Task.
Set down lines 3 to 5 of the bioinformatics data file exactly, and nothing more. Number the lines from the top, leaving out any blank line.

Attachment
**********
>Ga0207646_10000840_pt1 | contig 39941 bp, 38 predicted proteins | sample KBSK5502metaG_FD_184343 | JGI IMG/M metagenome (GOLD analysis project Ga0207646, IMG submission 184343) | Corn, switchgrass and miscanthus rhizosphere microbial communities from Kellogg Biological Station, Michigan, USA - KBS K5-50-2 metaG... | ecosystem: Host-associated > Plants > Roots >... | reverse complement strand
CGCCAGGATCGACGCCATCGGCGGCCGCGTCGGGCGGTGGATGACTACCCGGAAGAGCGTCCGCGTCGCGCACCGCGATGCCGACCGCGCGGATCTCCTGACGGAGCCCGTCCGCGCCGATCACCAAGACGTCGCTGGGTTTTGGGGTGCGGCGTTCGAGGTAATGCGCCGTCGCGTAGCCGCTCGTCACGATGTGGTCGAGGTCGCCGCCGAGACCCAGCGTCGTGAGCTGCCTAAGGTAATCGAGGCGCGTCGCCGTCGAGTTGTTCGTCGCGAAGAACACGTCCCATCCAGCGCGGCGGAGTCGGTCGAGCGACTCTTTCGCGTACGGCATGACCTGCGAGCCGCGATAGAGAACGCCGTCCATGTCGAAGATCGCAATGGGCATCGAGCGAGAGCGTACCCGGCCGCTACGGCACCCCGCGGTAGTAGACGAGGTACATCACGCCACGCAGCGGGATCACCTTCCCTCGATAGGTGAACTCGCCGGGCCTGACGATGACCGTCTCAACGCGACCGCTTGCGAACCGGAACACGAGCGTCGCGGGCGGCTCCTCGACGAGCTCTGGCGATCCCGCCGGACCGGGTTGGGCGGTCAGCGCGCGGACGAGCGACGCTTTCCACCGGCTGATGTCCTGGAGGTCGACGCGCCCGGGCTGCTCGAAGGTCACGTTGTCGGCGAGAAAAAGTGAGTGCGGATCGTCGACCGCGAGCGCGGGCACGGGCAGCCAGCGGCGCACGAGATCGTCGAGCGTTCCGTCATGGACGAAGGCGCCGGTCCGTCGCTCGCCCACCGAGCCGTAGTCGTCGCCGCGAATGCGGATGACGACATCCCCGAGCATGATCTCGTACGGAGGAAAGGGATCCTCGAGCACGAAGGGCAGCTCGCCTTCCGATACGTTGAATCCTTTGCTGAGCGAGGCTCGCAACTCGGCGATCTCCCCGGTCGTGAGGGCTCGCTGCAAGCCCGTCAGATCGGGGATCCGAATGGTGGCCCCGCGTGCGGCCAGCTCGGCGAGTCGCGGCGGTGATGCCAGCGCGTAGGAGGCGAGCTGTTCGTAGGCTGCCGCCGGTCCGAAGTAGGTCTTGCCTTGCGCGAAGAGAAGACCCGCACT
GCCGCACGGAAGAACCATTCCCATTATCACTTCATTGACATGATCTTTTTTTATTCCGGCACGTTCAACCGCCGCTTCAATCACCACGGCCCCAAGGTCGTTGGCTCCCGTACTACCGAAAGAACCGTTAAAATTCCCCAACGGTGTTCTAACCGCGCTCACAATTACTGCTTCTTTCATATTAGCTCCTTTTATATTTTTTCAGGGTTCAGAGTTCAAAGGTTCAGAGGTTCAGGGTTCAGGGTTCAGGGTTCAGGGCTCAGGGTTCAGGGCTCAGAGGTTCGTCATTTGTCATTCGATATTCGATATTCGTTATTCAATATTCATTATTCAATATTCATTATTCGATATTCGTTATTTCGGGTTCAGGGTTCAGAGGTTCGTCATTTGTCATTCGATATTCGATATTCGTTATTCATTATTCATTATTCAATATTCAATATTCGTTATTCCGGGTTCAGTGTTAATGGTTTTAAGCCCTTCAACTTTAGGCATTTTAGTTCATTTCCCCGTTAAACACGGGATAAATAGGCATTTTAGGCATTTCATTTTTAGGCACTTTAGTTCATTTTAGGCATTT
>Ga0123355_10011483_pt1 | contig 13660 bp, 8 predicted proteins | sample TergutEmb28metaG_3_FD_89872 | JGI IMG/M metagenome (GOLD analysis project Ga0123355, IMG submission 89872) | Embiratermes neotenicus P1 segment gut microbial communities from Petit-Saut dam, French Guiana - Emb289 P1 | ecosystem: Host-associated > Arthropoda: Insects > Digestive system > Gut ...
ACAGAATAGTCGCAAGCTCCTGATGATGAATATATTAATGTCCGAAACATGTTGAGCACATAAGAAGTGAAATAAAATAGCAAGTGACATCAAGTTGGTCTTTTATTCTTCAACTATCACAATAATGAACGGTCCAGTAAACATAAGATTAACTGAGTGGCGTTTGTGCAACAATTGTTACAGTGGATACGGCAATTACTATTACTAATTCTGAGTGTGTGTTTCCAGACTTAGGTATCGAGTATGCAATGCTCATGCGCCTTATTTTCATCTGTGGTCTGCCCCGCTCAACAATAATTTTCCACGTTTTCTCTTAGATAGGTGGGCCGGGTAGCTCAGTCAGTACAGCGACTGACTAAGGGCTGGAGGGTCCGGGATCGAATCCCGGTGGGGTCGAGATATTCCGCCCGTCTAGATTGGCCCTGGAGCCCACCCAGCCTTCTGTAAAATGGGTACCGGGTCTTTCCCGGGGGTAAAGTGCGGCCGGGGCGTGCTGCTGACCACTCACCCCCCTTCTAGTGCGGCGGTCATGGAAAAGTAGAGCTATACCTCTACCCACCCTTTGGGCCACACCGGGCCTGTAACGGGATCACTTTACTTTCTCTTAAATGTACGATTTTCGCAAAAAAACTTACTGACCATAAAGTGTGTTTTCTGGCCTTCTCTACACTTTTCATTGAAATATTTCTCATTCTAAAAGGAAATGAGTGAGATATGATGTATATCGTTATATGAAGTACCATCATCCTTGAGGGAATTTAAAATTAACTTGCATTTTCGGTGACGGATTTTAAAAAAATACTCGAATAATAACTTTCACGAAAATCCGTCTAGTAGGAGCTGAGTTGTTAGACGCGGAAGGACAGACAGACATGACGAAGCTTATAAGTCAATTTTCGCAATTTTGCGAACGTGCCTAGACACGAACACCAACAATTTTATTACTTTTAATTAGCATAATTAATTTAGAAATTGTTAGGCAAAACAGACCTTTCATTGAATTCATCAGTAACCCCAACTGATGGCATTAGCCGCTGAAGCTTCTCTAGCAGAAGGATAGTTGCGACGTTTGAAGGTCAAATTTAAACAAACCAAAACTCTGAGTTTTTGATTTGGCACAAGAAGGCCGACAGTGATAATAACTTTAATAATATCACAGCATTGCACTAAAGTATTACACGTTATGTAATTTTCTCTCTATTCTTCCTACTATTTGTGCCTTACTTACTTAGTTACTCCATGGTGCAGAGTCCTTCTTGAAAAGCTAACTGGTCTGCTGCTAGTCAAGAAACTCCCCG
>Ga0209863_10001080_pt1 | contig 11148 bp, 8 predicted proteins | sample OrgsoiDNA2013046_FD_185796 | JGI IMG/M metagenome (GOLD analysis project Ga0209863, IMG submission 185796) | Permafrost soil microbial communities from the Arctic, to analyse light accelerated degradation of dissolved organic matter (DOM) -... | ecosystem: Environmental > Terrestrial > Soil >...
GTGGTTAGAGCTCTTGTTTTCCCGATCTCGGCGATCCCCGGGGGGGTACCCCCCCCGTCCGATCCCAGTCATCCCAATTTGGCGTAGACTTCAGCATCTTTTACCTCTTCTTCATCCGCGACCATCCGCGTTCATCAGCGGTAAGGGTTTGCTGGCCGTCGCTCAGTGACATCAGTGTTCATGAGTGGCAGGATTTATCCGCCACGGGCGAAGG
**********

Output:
GCCGCACGGAAGAACCATTCCCATTATCACTTCATTGACATGATCTTTTTTTATTCCGGCACGTTCAACCGCCGCTTCAATCACCACGGCCCCAAGGTCGTTGGCTCCCGTACTACCGAAAGAACCGTTAAAATTCCCCAACGGTGTTCTAACCGCGCTCACAATTACTGCTTCTTTCATATTAGCTCCTTTTATATTTTTTCAGGGTTCAGAGTTCAAAGGTTCAGAGGTTCAGGGTTCAGGGTTCAGGGTTCAGGGCTCAGGGTTCAGGGCTCAGAGGTTCGTCATTTGTCATTCGATATTCGATATTCGTTATTCAATATTCATTATTCAATATTCATTATTCGATATTCGTTATTTCGGGTTCAGGGTTCAGAGGTTCGTCATTTGTCATTCGATATTCGATATTCGTTATTCATTATTCATTATTCAATATTCAATATTCGTTATTCCGGGTTCAGTGTTAATGGTTTTAAGCCCTTCAACTTTAGGCATTTTAGTTCATTTCCCCGTTAAACACGGGATAAATAGGCATTTTAGGCATTTCATTTTTAGGCACTTTAGTTCATTTTAGGCATTT
>Ga0123355_10011483_pt1 | contig 13660 bp, 8 predicted proteins | sample TergutEmb28metaG_3_FD_89872 | JGI IMG/M metagenome (GOLD analysis project Ga0123355, IMG submission 89872) | Embiratermes neotenicus P1 segment gut microbial communities from Petit-Saut dam, French Guiana - Emb289 P1 | ecosystem: Host-associated > Arthropoda: Insects > Digestive system > Gut ...
ACAGAATAGTCGCAAGCTCCTGATGATGAATATATTAATGTCCGAAACATGTTGAGCACATAAGAAGTGAAATAAAATAGCAAGTGACATCAAGTTGGTCTTTTATTCTTCAACTATCACAATAATGAACGGTCCAGTAAACATAAGATTAACTGAGTGGCGTTTGTGCAACAATTGTTACAGTGGATACGGCAATTACTATTACTAATTCTGAGTGTGTGTTTCCAGACTTAGGTATCGAGTATGCAATGCTCATGCGCCTTATTTTCATCTGTGGTCTGCCCCGCTCAACAATAATTTTCCACGTTTTCTCTTAGATAGGTGGGCCGGGTAGCTCAGTCAGTACAGCGACTGACTAAGGGCTGGAGGGTCCGGGATCGAATCCCGGTGGGGTCGAGATATTCCGCCCGTCTAGATTGGCCCTGGAGCCCACCCAGCCTTCTGTAAAATGGGTACCGGGTCTTTCCCGGGGGTAAAGTGCGGCCGGGGCGTGCTGCTGACCACTCACCCCCCTTCTAGTGCGGCGGTCATGGAAAAGTAGAGCTATACCTCTACCCACCCTTTGGGCCACACCGGGCCTGTAACGGGATCACTTTACTTTCTCTTAAATGTACGATTTTCGCAAAAAAACTTACTGACCATAAAGTGTGTTTTCTGGCCTTCTCTACACTTTTCATTGAAATATTTCTCATTCTAAAAGGAAATGAGTGAGATATGATGTATATCGTTATATGAAGTACCATCATCCTTGAGGGAATTTAAAATTAACTTGCATTTTCGGTGACGGATTTTAAAAAAATACTCGAATAATAACTTTCACGAAAATCCGTCTAGTAGGAGCTGAGTTGTTAGACGCGGAAGGACAGACAGACATGACGAAGCTTATAAGTCAATTTTCGCAATTTTGCGAACGTGCCTAGACACGAACACCAACAATTTTATTACTTTTAATTAGCATAATTAATTTAGAAATTGTTAGGCAAAACAGACCTTTCATTGAATTCATCAGTAACCCCAACTGATGGCATTAGCCGCTGAAGCTTCTCTAGCAGAAGGATAGTTGCGACGTTTGAAGGTCAAATTTAAACAAACCAAAACTCTGAGTTTTTGATTTGGCACAAGAAGGCCGACAGTGATAATAACTTTAATAATATCACAGCATTGCACTAAAGTATTACACGTTATGTAATTTTCTCTCTATTCTTCCTACTATTTGTGCCTTACTTACTTAGTTACTCCATGGTGCAGAGTCCTTCTTGAAAAGCTAACTGGTCTGCTGCTAGTCAAGAAACTCCCCG